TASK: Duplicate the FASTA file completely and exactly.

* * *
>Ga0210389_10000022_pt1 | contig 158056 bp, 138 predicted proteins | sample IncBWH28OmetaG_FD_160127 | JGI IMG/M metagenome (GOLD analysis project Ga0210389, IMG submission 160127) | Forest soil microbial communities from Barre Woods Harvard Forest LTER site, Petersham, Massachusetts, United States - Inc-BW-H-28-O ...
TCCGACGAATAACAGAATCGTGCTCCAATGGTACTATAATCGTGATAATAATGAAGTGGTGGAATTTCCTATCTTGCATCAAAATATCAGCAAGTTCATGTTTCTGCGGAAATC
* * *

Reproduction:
>Ga0210389_10000022_pt1 | contig 158056 bp, 138 predicted proteins | sample IncBWH28OmetaG_FD_160127 | JGI IMG/M metagenome (GOLD analysis project Ga0210389, IMG submission 160127) | Forest soil microbial communities from Barre Woods Harvard Forest LTER site, Petersham, Massachusetts, United States - Inc-BW-H-28-O ...
TCCGACGAATAACAGAATCGTGCTCCAATGGTACTATAATCGTGATAATAATGAAGTGGTGGAATTTCCTATCTTGCATCAAAATATCAGCAAGTTCATGTTTCTGCGGAAATC